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Gatherings and festivals transform life in small Bulgarian towns

Photo: Veneta Nikolova

Summer is in full swing and that is the time when many people travel and rediscover life in smaller Bulgarian towns and villages. Gatherings dedicated to traditions, customs, local dishes or simply family gatherings attract guests from the country and abroad.

But in order to immerse yourself in the daily life of the local residents, you need to talk to them and get to know their way of life. People are rarely in a hurry and they enjoy conversations. When it comes to the tourists, the locals are more than happy to guide them to a good restaurant or attractive nearby places. 


The inhabitants of the mountain town of Panagyurishte are just like that - very friendly and hospitable. The town is located about 140 km away from Sofia and its history is linked with the brave heroes of the April Uprising (1876), who gave their lives for the Freedom of Bulgaria. Most local monuments and landmarks are dedicated to them and the area is visited by tourists all year round. 


"For the first time this year our town hosted an international fireworks festival and many people from the country and abroad came. There was huge interest,” Teodora Hristova from Panagyurishte says. She is a teacher by profession and in her spare time she works at a local information center:

"There is friendliness between people in the small town; they often gather with neighbors and friends and help each other. Anyone who wants to work can find a job in a town like Panagyurishte with many working enterprises and developed tourism. This is a place where one cannot get bored. You can visit the nearby village of Banya, or the town of Strelcha and their warm mineral springs. If you like hiking in the mountains, you should definitely go to the peak of Bratiya - 1516 m. From there one can see both Sofia and Plovdiv. The Buntovna mountain hut, which I often visit, is also nearby."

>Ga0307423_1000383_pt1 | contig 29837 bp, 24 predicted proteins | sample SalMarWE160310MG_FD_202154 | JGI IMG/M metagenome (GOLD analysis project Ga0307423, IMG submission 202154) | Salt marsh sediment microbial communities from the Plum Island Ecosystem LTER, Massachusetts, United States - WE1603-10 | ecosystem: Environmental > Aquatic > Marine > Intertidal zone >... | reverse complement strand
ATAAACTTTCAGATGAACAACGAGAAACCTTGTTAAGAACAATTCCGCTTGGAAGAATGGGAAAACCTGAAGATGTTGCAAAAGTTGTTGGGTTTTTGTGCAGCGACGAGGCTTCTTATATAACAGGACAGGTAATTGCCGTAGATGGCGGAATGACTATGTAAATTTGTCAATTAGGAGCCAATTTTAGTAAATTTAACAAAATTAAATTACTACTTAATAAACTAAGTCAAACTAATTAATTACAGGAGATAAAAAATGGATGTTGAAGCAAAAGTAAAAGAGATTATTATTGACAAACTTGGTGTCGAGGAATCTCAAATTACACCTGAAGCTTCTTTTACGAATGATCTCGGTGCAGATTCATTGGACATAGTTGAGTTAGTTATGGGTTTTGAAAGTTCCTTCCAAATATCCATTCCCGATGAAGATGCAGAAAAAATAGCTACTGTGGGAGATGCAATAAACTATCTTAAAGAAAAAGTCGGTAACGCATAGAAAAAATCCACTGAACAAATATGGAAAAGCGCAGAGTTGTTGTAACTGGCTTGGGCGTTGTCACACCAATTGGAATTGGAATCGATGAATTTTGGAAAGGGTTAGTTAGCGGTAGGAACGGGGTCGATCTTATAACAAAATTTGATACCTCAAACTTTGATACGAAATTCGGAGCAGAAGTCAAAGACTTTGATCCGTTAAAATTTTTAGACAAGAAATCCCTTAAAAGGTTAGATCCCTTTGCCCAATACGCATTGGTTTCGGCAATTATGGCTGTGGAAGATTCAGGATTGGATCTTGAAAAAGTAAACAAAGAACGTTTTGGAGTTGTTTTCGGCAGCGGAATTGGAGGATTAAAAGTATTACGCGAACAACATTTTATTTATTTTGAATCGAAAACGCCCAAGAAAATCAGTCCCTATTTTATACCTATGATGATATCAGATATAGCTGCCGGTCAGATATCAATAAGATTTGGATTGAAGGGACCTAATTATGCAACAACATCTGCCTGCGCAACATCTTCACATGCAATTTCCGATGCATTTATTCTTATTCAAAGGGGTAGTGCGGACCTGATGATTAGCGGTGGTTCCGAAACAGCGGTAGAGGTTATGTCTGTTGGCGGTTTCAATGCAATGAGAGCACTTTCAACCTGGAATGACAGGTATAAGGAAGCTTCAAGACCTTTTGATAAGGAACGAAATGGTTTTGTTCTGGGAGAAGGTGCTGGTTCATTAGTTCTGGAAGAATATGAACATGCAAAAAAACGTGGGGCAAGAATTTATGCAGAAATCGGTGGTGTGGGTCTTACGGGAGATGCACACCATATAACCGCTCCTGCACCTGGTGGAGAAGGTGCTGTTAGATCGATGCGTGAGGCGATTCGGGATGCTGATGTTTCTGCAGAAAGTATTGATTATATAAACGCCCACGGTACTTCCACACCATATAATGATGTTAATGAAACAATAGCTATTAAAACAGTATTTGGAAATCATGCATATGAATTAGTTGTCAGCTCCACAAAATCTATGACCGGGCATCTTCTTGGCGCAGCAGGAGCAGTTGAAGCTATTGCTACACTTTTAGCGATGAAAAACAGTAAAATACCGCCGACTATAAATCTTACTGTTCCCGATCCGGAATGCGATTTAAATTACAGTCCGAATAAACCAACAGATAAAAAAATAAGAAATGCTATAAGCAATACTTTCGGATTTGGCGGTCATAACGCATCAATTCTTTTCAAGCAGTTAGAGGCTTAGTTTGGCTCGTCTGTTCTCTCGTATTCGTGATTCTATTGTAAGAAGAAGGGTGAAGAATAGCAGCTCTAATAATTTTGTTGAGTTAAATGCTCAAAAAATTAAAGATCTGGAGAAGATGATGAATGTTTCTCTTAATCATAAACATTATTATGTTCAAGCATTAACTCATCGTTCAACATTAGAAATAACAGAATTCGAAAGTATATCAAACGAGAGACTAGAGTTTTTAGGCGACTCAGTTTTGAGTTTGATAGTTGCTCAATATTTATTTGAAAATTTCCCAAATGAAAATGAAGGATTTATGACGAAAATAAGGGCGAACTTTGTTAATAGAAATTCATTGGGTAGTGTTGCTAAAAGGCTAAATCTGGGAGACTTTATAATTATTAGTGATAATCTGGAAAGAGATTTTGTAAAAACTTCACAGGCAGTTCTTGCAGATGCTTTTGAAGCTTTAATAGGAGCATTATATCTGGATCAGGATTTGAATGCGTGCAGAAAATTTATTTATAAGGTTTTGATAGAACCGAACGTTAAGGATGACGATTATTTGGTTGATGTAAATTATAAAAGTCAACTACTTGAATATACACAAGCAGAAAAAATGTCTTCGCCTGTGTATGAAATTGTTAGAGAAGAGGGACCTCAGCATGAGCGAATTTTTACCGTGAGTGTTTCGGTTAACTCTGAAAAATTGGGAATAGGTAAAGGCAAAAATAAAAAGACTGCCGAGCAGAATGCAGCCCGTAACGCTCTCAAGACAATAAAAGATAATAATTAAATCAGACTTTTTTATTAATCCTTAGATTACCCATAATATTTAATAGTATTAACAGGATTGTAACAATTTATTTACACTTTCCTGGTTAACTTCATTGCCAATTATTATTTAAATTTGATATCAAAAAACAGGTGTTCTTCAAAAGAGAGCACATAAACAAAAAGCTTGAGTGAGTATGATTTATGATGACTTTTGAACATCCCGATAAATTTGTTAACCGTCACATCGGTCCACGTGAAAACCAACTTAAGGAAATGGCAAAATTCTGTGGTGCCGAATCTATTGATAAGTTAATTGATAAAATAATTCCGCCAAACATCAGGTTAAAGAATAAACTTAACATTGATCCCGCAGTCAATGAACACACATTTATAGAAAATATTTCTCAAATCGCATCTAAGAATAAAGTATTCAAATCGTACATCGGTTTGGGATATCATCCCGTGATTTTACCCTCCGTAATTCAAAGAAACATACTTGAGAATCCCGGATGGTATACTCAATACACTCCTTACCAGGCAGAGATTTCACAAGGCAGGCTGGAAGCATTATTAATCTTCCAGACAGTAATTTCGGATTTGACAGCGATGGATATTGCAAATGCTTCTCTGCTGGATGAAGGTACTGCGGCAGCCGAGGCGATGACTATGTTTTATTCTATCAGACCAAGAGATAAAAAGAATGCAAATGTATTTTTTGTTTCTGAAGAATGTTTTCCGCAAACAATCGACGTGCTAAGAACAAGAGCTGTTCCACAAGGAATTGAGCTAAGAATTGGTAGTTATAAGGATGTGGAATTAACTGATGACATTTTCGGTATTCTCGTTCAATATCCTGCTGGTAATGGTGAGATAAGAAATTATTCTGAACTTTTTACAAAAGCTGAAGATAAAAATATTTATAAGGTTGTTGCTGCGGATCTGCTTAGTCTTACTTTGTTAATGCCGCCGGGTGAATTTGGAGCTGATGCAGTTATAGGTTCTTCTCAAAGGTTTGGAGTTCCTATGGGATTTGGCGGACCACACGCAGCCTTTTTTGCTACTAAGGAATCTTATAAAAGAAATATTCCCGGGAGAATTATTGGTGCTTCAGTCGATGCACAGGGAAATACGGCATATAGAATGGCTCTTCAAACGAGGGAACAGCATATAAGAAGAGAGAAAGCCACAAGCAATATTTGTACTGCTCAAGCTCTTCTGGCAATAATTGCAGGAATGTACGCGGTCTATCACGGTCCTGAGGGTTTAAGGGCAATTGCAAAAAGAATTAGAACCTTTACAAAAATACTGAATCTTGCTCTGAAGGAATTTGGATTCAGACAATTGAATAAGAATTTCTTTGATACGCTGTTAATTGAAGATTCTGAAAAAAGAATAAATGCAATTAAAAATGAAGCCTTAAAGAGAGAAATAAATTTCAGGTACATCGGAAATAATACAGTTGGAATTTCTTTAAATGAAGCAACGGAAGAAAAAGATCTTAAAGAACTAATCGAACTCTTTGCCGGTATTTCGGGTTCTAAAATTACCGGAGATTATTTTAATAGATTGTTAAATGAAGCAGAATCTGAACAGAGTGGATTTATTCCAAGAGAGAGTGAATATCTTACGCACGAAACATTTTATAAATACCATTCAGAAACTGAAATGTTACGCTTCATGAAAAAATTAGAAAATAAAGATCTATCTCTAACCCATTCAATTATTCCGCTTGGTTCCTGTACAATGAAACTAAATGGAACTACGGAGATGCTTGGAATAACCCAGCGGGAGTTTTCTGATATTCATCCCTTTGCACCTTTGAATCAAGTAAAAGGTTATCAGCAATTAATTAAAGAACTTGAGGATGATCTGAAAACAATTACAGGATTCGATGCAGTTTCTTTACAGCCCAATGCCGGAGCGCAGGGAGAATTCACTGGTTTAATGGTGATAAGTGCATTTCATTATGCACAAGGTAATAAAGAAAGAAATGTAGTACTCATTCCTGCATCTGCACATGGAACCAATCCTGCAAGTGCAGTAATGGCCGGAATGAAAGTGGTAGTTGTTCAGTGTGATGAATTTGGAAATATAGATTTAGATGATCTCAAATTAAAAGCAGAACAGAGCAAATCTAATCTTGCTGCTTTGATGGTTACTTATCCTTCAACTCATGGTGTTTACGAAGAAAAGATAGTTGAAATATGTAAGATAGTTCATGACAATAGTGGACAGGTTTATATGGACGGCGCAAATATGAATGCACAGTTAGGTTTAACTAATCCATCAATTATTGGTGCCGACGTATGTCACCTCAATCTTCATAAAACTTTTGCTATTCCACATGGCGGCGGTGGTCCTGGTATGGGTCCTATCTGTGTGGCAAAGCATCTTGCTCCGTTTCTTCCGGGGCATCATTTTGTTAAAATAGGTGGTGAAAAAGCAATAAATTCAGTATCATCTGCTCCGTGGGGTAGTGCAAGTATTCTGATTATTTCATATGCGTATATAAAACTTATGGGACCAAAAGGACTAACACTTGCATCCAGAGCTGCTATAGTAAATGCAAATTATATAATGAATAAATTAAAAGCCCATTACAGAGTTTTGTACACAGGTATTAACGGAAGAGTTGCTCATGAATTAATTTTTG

This summer, the National Folk Art Festival in Koprivshtitsa provided an occasion for people from various places to meet in the town. Local residents were waiting for the holiday with excitement and traders of traditional souvenir do not hide that such events encourage tourists to buy their goods.

  •  Traversing Bulgaria with the living human treasures

Plamen Petrov came from Veliko Tarnovo to offer souvenirs, flags and t-shirts with Bulgarian symbols:

Plamen Petrov

"This is my first time coming here to Koprivshtitsa. I like the setting and the people who come. You can feel a strong Bulgarian spirit and festive mood. It is good that there are now more organized tourist trips to such festivals. It was the same during the Cherry Festival in Kyustendil. There is interest in souvenirs. The prices have gone up but people are looking for them and buying them, especially during national holidays.”


Stavri Stavrev came to the festival in Koprivshtitsa from the village of Kaloyanovo near Plovdiv. He sells authentic folk costumes. He says that he has great love for Bulgarian folklore and traditions and he even plays the accordion and sings folk songs that he learned as a child. Both of his sons work abroad:

Stavri Stavrev

"I go around villages and towns and look to buy folk costumes through advertisements. Everything is handmade, they sewed them at night under candlelight. This is a national treasure that I have been collecting for over 20 years. But you have to love the folk costumes in order to do this. I have costumes from the Smolyan region, from Gabrovo, Pleven, from all over Bulgaria. After Koprivshtitsa, we would go to the festival in Zheravna. Everyone goes there because of the folk costumes."


Photo: Veneta Nikolova, Gergana Mancheva, panagyurishte.org, BGNES -library

English: Al. Markov


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